Booth hissed under his breath, interrupting her, “Seriously Bones, stop helping.”
The Deputy Director, Sam Cullen, rubbed a hand over the thinning hair of his head and replied, “Dr. Brennan, if you had allowed me to finish, I would tell you that Agent Booth was still involved in the case. I wouldn’t dream of handing you off to another one of my agents, I’m sure if you don’t shoot them, they’ll probably shoot you.”
“Hey, I’m not…”
Cullen continued ignoring her protest, “In fact Agent Booth here is the only one crazy enough to find this partnership enjoyable. I’m sure there’s a psychotic reason for that.”
“Hey, sir,” Booth protested, “That’s not…”
“Anyway,” he forged on, ignoring him, “the case is no longer under Agent Booth’s sole leadership. The FBI was given a choice to either butt out or share equal involvement with another party. Of course we prefer to remain somewhat in charge of this case so I’ve agreed to allow full disclosure of Dr. Brendan to them.”
“What agency will we be working with?” Booth asked.
He shrugged, “I’m not privy to that information,” he noticed their shocked faces and added, “There’s a lot of things that I don't have clearance to know and that’s one of them.”
“Who are we working with then?”
“Dr. Brennan, I’m glad you asked,” Cullen replied. He pushed a thin file towards them, “That’s all we have on him, his name is Alexander Harris and he comes highly recommended.”
Booth opened the file and read the name and turned the page and gaped at the black page. He flipped through the rest and frowned, “The whole thing is blacked out, sir. What are we dealing with?”
He shrugged, “That’s all that I could dig up on him, and when I asked they told me to butt out, so I butted out.”
Dr. Brendan picked up the file and said, “He’s clearly not military.”
“What makes you say that?” Booth asked.
“Well, it says it right there at the bottom of his name. ‘Civilian, do not approach.”
Cullen looked at his watch and said, “His plane lands in an hour. Pick him up and fill him in, since I’ve informed you of everything you’ll need to know. Dr. Brendan should be receiving the FBI’s side of the work and Mr. Harris should provide you with additional information as well.” He stood and headed towards the door, “Dr. Brendan, I suggest you keep this investigation to only people that you trust.”
She frowned, “I trust all of my colleagues’ expertise in their fields. They are all cleared for working with sensitive FBI information.”
Cullen shook his head, “That may be so, but this is higher level and more sensitive and they are not cleared for that information.”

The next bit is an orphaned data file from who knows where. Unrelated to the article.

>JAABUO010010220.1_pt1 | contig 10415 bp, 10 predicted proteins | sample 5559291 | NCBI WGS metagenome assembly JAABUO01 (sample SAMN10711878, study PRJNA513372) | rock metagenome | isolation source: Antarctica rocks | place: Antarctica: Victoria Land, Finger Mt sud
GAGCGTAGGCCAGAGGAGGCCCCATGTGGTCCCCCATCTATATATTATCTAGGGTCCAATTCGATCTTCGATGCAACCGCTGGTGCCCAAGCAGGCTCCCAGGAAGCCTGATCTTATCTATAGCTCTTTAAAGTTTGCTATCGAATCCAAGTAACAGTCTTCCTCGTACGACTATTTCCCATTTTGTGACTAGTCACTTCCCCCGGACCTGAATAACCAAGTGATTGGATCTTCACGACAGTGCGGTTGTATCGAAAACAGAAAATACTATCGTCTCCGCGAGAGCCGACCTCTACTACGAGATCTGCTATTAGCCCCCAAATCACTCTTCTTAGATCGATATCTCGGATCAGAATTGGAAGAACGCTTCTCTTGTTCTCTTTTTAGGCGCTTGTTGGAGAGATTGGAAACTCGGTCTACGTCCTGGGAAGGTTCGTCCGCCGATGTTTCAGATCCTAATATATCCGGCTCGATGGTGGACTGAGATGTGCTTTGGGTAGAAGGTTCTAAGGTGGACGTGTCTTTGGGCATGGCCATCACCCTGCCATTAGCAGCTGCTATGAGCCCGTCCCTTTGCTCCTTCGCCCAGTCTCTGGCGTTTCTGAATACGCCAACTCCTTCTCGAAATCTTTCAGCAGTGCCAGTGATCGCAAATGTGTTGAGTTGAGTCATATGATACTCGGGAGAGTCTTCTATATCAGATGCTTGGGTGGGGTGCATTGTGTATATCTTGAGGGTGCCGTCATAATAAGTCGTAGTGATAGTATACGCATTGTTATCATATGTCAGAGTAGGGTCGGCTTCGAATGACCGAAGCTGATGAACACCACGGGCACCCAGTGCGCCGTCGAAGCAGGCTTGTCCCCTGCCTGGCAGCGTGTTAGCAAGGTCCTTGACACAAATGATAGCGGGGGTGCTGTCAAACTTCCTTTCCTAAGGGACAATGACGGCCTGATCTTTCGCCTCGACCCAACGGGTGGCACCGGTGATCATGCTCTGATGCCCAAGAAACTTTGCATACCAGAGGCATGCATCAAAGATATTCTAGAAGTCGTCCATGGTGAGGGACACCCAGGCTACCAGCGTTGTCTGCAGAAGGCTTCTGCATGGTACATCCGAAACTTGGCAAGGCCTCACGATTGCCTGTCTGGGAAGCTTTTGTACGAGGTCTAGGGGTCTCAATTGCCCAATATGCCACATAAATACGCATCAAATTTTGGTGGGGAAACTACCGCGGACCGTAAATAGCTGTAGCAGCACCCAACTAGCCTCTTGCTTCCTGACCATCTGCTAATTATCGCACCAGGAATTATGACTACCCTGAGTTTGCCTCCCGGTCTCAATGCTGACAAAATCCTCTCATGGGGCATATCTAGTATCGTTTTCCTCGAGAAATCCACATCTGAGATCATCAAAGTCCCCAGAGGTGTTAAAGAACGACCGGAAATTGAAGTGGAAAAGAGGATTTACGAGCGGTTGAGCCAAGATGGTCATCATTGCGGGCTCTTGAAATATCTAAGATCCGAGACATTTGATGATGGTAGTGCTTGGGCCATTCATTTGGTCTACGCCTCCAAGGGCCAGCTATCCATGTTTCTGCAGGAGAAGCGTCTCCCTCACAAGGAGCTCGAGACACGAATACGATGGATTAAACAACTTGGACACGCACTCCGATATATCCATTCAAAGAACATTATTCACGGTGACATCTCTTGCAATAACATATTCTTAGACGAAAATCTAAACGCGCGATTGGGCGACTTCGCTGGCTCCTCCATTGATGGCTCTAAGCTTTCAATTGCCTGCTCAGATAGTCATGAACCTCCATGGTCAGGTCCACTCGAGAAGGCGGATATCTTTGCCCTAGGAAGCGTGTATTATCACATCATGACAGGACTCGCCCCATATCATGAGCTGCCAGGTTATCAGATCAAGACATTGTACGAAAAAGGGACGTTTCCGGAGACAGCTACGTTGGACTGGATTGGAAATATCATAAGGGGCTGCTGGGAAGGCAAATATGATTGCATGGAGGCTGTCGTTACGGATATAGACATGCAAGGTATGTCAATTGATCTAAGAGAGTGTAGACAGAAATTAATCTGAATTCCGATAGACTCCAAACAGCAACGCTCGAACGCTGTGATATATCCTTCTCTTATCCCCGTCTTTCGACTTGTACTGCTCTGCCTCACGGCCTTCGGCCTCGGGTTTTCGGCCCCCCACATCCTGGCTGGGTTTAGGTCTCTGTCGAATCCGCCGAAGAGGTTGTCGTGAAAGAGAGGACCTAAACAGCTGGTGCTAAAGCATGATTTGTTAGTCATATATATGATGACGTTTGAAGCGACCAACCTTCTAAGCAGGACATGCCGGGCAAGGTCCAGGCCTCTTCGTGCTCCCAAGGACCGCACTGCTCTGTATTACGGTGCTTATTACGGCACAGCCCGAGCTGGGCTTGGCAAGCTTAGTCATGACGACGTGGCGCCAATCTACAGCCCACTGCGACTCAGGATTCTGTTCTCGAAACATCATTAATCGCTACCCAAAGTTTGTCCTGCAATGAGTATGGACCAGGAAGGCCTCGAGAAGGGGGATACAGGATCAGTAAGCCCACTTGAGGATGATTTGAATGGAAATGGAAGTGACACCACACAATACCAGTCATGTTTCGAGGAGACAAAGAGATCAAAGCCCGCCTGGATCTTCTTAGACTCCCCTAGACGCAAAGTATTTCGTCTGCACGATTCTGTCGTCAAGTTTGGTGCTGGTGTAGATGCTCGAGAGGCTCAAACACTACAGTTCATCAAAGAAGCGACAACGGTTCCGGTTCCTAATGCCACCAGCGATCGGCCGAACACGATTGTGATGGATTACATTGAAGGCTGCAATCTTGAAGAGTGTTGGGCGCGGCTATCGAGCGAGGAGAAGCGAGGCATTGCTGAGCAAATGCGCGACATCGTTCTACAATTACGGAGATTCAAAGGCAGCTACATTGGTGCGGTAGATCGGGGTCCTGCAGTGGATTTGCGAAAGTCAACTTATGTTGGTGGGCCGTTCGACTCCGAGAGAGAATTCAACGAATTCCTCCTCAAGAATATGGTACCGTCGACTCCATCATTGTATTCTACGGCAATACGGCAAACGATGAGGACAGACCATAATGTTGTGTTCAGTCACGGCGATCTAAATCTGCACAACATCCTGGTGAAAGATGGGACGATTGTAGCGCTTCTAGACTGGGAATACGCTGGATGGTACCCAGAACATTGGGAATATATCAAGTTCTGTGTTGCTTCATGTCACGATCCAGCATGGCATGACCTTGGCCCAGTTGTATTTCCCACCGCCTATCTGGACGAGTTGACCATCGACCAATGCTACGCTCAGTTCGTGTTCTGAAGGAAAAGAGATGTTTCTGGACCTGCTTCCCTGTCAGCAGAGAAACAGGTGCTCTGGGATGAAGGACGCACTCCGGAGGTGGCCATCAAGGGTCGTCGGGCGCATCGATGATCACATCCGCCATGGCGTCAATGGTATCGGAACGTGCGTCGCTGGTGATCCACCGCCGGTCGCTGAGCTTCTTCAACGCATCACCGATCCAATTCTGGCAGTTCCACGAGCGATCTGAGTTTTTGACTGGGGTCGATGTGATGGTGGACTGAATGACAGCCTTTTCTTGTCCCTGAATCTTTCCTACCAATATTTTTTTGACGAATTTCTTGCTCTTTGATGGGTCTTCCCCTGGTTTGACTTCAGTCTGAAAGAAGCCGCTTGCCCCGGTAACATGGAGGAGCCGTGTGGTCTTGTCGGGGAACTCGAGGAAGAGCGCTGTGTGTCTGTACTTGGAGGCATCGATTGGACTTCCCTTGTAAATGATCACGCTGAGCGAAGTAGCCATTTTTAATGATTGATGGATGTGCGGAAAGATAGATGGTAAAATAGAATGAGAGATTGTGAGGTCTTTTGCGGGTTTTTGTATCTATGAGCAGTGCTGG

Brennan shook her head, “Then I suggest you get them cleared because their input will be essential in this investigation.” Cullen began to argue and she continued, “There is no compromise, if you want this case to be solved you have to get them the necessary clearance.”
“I don’t think that’s possible.”
She stood up, “May I remind you that there are seven decomposed bodies and they all show signs of possessing advanced abilities for healing and possible genetic complications. Add in the fact that there is no clear ID on any of the victims, suspicious ritual markings and no determined cause of death, I suggest you make it possible.”
He sighed, “I’ll do what I can.” He headed out and muttered under his breath, “Damn persistent woman.”
Brennan turned towards Agent Booth and frowned, “I don’t think he likes me very much.”
Booth nodded, “Yep, I suspect as much. Let’s go Bones.”
The airport was bustling with people and Dr. Brennan held the small card board awkwardly, the bold letters, ‘Alexander Harris’ printed on it with a black marker.
She turned towards Booth who was sipping on a drink and asked, “Why am I holding this?”
“So that Mr. Harris can know to come to us,” he replied speaking slowly as if talking to a child.
She frowned, “They should have given us a description of who we were meeting, approximate height, hair color, facial markers, anything.”
A voice behind them chuckled, “They should have just told you that I had one eye, but I guess they didn’t know what I looked like.”
They turned towards a grinning man with an eye patch over his left eye.
Booth extended a hand, “Agent Seeley Booth. Alexander Harris?”
He chuckled, “Jesus! You look just like someone I know,” He shook the hand and added, “You can just call me Xander; I’ll answer faster to that.”
He turned towards Brendan and asked, “You are?”
“Dr. Temperance Brennan, I’m the forensic anthropologist that’s helping in the investigation.”
Xander smiled, “Nice to meet you, Dr. Brennan. I know someone that’s read your book. Spike tells me it great, has mystery and crime solving and all that good stuff.”
Booth pointed behind him, “The car’s that way. We should get going.”
Xander nodded, “Lead the way.”